Michif at Turtle Mountain, North Dakota (John Crawford)
Of the places discussed in this study, it is on the Turtle Mountain Reservation in North Dakota where Michif seems best preserved and with the greatest likelihood of survival. There are several indicators of this and some hints at a possible explanation. The Metis element has been important during the entire history of the reservation. Although it has always been a Chippewa reservation, and there are still speakers of that language on the reservation and nearby, the evidence is strong not only that Michif is spoken by more people than is Ojibwa, but also that it has replaced Ojibwa in many cases. According to data collected in a survey in 1972 (unpublished), several respondents affirmed that they, or their parents or grandparents, had made a switch from speaking Ojibwa (or French) to speaking Michif. No instances of the opposite movements were reported.
Another evidence of the relative strength of Michif is that there has been a fairly-continuous effort to initiate and support programs for the preservation of the language over the past ten years. Programs for cultural values have operated in the primary, secondary and post-secondary levels, and focus on the tribal identity as Chippewa, but the language teaching, whenever it has been formally involved in such programs, has always to my knowledge been Michif. At present the evidence of programmatic interest in the language is best seen in the language being taught by a native speaker in the Turtle Mountain Community College, and also the college's continuing sponsorship of the preparation of a bilingual dictionary in Michif. Of some importance also is the teaching of the language at the University of North Dakota, one hundred and eighty miles from the reservation, the most relevant feature of this being that most of the students taking the course are members of the tribe. Most such students are supportive of efforts to preserve the language and enthusiastic about the prospect of seeing the dictionary in print.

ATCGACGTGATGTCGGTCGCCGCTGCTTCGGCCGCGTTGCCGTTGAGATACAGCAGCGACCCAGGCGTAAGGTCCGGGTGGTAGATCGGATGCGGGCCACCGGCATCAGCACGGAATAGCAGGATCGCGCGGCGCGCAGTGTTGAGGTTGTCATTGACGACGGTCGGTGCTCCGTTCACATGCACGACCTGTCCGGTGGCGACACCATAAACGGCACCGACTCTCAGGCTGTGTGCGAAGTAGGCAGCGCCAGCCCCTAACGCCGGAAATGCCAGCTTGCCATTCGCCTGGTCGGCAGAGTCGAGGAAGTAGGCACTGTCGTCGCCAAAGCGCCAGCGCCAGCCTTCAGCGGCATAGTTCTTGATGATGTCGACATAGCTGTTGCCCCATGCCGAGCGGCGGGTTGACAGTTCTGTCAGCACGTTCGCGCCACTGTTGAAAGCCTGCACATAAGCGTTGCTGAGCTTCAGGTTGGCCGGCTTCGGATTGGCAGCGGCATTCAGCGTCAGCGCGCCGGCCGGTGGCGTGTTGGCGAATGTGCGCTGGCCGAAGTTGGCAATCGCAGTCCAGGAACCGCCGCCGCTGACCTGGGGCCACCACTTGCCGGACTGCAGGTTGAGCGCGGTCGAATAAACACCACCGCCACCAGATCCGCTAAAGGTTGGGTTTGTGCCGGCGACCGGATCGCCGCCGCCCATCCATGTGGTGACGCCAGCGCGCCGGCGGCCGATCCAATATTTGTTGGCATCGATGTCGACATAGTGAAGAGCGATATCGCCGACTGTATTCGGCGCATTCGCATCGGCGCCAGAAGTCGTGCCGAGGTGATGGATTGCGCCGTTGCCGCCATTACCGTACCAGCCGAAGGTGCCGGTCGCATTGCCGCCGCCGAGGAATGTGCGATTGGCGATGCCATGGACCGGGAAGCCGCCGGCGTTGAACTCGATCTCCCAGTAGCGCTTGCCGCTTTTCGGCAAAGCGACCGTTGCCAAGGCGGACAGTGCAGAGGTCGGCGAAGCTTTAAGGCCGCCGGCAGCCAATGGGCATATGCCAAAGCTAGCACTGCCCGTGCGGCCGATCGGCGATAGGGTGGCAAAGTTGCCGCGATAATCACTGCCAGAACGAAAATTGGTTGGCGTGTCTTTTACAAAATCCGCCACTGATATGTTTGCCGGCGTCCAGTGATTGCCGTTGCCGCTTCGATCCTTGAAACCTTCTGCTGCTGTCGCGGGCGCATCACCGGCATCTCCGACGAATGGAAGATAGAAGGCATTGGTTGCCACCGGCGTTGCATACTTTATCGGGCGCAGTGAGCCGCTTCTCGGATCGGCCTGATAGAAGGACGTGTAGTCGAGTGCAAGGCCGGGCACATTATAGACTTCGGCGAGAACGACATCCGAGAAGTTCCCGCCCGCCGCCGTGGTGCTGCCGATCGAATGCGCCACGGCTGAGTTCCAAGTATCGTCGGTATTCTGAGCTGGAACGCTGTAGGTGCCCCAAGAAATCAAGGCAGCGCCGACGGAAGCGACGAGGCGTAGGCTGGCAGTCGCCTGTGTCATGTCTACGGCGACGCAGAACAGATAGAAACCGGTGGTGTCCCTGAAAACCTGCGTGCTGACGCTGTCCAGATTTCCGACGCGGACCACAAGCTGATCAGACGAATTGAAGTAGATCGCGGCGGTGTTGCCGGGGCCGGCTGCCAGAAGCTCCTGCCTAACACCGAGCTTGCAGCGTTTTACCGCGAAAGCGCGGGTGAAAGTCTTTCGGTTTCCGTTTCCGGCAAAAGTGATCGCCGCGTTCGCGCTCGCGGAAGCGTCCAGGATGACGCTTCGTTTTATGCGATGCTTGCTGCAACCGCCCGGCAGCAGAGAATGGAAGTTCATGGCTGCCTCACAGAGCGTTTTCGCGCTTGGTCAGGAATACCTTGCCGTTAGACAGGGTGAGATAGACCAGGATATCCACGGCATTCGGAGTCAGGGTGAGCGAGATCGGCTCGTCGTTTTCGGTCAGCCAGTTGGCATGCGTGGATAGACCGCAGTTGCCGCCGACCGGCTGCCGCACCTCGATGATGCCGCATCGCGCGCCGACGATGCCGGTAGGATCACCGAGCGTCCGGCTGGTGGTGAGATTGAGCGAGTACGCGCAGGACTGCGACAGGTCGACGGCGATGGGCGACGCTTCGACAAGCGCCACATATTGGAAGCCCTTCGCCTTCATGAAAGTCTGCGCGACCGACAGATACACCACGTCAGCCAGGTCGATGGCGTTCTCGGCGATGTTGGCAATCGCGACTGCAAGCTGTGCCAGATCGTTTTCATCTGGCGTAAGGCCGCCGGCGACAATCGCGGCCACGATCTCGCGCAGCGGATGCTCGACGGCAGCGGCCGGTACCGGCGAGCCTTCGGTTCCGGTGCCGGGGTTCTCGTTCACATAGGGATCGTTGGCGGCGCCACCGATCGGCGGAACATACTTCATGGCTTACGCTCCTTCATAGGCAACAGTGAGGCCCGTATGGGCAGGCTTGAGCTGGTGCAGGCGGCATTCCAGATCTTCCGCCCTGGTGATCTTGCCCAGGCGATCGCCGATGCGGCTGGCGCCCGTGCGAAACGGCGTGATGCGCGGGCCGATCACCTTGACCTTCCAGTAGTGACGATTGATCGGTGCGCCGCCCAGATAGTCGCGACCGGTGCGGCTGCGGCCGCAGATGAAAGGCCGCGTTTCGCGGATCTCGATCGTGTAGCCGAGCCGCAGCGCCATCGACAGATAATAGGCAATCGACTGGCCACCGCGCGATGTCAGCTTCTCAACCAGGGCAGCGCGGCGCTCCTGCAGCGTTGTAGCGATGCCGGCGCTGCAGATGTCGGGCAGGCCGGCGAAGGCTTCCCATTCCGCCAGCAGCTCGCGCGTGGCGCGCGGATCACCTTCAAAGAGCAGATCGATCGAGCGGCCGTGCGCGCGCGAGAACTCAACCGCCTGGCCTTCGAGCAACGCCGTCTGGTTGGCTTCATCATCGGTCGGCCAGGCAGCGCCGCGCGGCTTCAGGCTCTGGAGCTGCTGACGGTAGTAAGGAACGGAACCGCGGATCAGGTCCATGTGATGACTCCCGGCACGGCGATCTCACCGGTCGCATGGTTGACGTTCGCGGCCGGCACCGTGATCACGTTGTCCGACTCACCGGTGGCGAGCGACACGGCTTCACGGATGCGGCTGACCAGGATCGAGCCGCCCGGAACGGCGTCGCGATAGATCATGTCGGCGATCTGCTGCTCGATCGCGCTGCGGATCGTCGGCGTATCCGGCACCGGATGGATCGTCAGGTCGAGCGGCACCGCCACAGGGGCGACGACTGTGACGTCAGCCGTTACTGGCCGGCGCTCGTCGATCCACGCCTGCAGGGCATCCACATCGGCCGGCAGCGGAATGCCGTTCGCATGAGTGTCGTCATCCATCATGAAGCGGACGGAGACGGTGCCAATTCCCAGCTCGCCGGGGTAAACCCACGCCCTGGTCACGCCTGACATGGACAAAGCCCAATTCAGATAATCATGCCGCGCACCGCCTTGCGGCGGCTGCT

It is not meant to imply that such opinions are held without exception on the reservation. There are those who, because of the mixed origin and nature of Michif usually considering it to be much less structured and more multifaceted than is actually the ease - do not think it worth serious consideration. There are also many who think that no language but English deserves attention in the present situation, and no lack of those who consider it more appropriate to invest time in the preservation of Ojibwa than of Michif. The fact remains, however, that the interest that has brought about the programs in Michif has occurred and has not been matched by corresponding (and appropriate) programs in the local variety of Ojibwa.
Nor should it be deduced from the above that the level of use of the language is high. The fact that members of the tribe take elementary language lessons at the University indicates that college age people do not by and large know the language of their grandparents. The general picture on the reservation is that people over about fifty years of age generally know the language, practically all over sixty-five or seventy learned it as a first language. But the level of use falls off quite rapidly with age, and young persons with familiarity are likely to be those who have spent more time with their grandparents. In a sense, the comparison in this study is between different patterns and rates of Michif being replaced by other languages, mostly by English. Still, in this comparison Belcourt shows more interest in the survival of Michif than the other places.
Factors which make the Turtle Mountain situation different from those in Manitoba seem to be molly connected with differences in the way native populations are treated in the two areas and can be summarized by saying that the Metis are treated more like Indians in the United States than in Canada. The preservation of Michif thus becomes an area of focus for the tribe and part of the overall drive for cultural and political survival.
from SPEAKING MICHIF IN FOUR METIS COMMUNITIES JOHN C. CRAWFORD Department of Linguistics University of North Dakota, Fargo, North Dakota, U.S.A.
A collaborative effort of members of the Ojibwe and Metis communities